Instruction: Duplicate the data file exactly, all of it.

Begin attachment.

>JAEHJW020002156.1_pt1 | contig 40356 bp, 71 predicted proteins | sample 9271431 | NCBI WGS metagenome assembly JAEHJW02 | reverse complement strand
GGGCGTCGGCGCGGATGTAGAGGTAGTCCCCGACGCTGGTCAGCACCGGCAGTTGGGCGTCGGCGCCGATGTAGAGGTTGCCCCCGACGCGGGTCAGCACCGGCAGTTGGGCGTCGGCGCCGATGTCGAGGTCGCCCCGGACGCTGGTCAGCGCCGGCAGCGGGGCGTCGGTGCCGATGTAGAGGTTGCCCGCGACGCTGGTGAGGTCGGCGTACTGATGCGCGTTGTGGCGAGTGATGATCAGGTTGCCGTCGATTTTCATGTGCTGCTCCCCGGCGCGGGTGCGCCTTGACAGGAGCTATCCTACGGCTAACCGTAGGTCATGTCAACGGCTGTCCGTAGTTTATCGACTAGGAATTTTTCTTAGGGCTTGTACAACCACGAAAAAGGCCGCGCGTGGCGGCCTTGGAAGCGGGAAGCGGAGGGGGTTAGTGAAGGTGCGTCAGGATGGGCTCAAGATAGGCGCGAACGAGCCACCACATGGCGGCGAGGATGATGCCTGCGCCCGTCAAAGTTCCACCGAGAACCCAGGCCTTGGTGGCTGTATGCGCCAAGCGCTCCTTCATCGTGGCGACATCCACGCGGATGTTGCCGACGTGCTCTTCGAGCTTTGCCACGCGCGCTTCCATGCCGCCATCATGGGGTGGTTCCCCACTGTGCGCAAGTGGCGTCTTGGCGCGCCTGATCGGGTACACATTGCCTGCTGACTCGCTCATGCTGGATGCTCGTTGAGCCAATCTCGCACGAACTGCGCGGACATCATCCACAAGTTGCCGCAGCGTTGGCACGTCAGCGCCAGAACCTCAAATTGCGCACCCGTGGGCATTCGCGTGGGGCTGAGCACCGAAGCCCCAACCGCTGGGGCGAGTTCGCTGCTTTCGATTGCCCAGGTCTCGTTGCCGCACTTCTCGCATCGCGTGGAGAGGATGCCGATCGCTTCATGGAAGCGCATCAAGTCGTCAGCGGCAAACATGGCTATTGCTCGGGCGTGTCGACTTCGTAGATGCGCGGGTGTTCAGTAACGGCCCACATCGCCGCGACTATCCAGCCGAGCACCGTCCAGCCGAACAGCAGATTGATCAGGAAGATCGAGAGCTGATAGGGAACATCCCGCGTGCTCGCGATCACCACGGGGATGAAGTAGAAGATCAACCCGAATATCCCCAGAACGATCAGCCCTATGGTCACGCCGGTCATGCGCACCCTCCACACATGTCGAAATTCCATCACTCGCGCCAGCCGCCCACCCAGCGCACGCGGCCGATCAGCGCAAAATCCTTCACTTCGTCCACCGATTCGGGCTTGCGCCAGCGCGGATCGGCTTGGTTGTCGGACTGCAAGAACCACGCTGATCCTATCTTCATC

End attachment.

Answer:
>JAEHJW020002156.1_pt1 | contig 40356 bp, 71 predicted proteins | sample 9271431 | NCBI WGS metagenome assembly JAEHJW02 | reverse complement strand
GGGCGTCGGCGCGGATGTAGAGGTAGTCCCCGACGCTGGTCAGCACCGGCAGTTGGGCGTCGGCGCCGATGTAGAGGTTGCCCCCGACGCGGGTCAGCACCGGCAGTTGGGCGTCGGCGCCGATGTCGAGGTCGCCCCGGACGCTGGTCAGCGCCGGCAGCGGGGCGTCGGTGCCGATGTAGAGGTTGCCCGCGACGCTGGTGAGGTCGGCGTACTGATGCGCGTTGTGGCGAGTGATGATCAGGTTGCCGTCGATTTTCATGTGCTGCTCCCCGGCGCGGGTGCGCCTTGACAGGAGCTATCCTACGGCTAACCGTAGGTCATGTCAACGGCTGTCCGTAGTTTATCGACTAGGAATTTTTCTTAGGGCTTGTACAACCACGAAAAAGGCCGCGCGTGGCGGCCTTGGAAGCGGGAAGCGGAGGGGGTTAGTGAAGGTGCGTCAGGATGGGCTCAAGATAGGCGCGAACGAGCCACCACATGGCGGCGAGGATGATGCCTGCGCCCGTCAAAGTTCCACCGAGAACCCAGGCCTTGGTGGCTGTATGCGCCAAGCGCTCCTTCATCGTGGCGACATCCACGCGGATGTTGCCGACGTGCTCTTCGAGCTTTGCCACGCGCGCTTCCATGCCGCCATCATGGGGTGGTTCCCCACTGTGCGCAAGTGGCGTCTTGGCGCGCCTGATCGGGTACACATTGCCTGCTGACTCGCTCATGCTGGATGCTCGTTGAGCCAATCTCGCACGAACTGCGCGGACATCATCCACAAGTTGCCGCAGCGTTGGCACGTCAGCGCCAGAACCTCAAATTGCGCACCCGTGGGCATTCGCGTGGGGCTGAGCACCGAAGCCCCAACCGCTGGGGCGAGTTCGCTGCTTTCGATTGCCCAGGTCTCGTTGCCGCACTTCTCGCATCGCGTGGAGAGGATGCCGATCGCTTCATGGAAGCGCATCAAGTCGTCAGCGGCAAACATGGCTATTGCTCGGGCGTGTCGACTTCGTAGATGCGCGGGTGTTCAGTAACGGCCCACATCGCCGCGACTATCCAGCCGAGCACCGTCCAGCCGAACAGCAGATTGATCAGGAAGATCGAGAGCTGATAGGGAACATCCCGCGTGCTCGCGATCACCACGGGGATGAAGTAGAAGATCAACCCGAATATCCCCAGAACGATCAGCCCTATGGTCACGCCGGTCATGCGCACCCTCCACACATGTCGAAATTCCATCACTCGCGCCAGCCGCCCACCCAGCGCACGCGGCCGATCAGCGCAAAATCCTTCACTTCGTCCACCGATTCGGGCTTGCGCCAGCGCGGATCGGCTTGGTTGTCGGACTGCAAGAACCACGCTGATCCTATCTTCATC